For example, due to increasing regulations on medical clinics (again which we could not get in writing), Dr. Ayo has been forced to stop providing surgical procedures in his clinic. They now require him to have multiple doctors on staff and prohibit the collaboration between public and private medical professionals.  These regulations have rendered the poor of Quininde helpless if they need surgical service.  In fact, even the government run hospital in Quininde is not currently providing surgical procedures either (though they do plan to offer that service in the future).  For a person in Quininde to have a necessary surgical procedure performed at this point in time they are forced to travel 4 hours to Quito (that alone is too expensive for most people in Quininde, not to mention the cost of the procedure).  On top of that, you can only be treated at the government run hospitals if you have insurance (even in Quito).  Insurance is actually a misnomer because the government runs that as well and they decide what care you can receive.  But, in order to even have insurance you have to have a full-time job.  Employers are required to pay for government insurance for all full-time employees.  This makes hiring full-time employees too expensive for most employers, so they typically only hire part-time.  This disincentive to hire leads to less sustaining jobs for the people to acquire and less people with access to healthcare.  According to information provided by the local hospital, they are only able to treat approximately 10-20% of the people in and around Quininde.  This makes me thankful for ministries like CMSL that are actively making an effort to help these people, but at the same time it also concerns me for the future well being of the people in Ecuador and the parallel path our own country seems to be taking in some respects with the new healthcare laws and increasing regulation in general.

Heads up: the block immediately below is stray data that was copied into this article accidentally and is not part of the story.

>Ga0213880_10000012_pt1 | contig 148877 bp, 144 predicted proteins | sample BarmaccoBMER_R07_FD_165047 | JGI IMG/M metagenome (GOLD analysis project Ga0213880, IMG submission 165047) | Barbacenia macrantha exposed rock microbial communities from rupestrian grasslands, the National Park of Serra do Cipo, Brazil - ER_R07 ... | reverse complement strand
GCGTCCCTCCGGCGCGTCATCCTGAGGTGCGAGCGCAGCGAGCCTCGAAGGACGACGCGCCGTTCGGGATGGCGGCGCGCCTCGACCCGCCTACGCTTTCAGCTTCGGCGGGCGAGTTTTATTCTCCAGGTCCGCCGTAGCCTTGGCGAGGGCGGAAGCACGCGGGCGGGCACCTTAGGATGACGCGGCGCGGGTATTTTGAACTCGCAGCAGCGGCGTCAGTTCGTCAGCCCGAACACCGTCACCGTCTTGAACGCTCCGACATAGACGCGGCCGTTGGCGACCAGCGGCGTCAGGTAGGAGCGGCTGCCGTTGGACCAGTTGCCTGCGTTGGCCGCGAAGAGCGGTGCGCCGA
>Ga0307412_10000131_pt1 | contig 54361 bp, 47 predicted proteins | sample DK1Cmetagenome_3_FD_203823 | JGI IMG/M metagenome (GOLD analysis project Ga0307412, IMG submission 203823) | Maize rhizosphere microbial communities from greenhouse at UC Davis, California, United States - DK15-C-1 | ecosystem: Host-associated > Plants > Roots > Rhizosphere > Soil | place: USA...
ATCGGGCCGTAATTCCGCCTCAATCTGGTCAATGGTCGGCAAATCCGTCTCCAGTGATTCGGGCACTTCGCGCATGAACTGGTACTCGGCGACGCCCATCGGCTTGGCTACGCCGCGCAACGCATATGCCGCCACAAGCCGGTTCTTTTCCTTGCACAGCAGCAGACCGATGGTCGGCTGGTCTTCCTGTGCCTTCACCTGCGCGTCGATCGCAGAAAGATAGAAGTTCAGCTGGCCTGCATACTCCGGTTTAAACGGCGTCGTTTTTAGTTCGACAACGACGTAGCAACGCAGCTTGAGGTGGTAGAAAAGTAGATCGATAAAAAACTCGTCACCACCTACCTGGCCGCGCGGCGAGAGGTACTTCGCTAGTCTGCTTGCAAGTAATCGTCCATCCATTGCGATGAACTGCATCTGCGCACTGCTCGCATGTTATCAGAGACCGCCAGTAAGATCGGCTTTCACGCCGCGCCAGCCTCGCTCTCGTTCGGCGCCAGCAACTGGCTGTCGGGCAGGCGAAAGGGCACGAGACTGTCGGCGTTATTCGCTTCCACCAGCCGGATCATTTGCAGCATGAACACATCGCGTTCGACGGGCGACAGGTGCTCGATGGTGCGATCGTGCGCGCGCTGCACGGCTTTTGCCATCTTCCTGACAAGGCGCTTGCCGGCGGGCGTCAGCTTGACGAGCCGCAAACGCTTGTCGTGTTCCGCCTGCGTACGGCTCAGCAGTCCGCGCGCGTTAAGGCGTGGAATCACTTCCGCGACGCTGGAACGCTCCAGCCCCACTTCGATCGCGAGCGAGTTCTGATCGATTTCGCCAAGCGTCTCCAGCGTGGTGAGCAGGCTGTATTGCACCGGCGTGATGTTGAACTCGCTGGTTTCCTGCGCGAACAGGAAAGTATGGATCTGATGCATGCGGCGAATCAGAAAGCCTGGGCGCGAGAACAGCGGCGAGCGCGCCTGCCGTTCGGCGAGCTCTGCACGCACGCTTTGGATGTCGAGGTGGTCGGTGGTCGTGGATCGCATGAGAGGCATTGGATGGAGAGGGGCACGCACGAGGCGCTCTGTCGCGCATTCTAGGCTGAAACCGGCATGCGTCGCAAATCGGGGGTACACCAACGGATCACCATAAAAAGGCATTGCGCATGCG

Government Hospital in Quininde (actually an incredibly nice facility for the few that have access to it)

Government Hospital in Quininde (actually an incredibly nice facility for the few that have access to it)

These are sad truths of the current political climate of Ecuador, but knowing this helps you understand some of the challenges we now face with designing a medical clinic.

Since returning home, the ministry has had more opportunity to think about the vision for this property, come up with answers to some of the questions that initially caught them off guard and they have also located SEVERAL (somewhat conflicting) regulatory resources that were not initially known or made available to us. None of these resources are official Ecuadorian standards, but appear to be what they are currently using to pick and choose the regulations that they are enforcing.  With our design we are forced to take a very conservative approach, assuming that they are adopting the most stringent regulations from each resource.  This has led to some modifications to the overall master plan and building layouts from our first drafts as you may be able to indicate below (but that is bound to happen with almost any design regardless of these things).  Still the major elements of the master plan and the ministry program have thankfully remained consistent.

Revised Rendered Master Plan

Revised Rendered Master Plan

Walking through the master plan: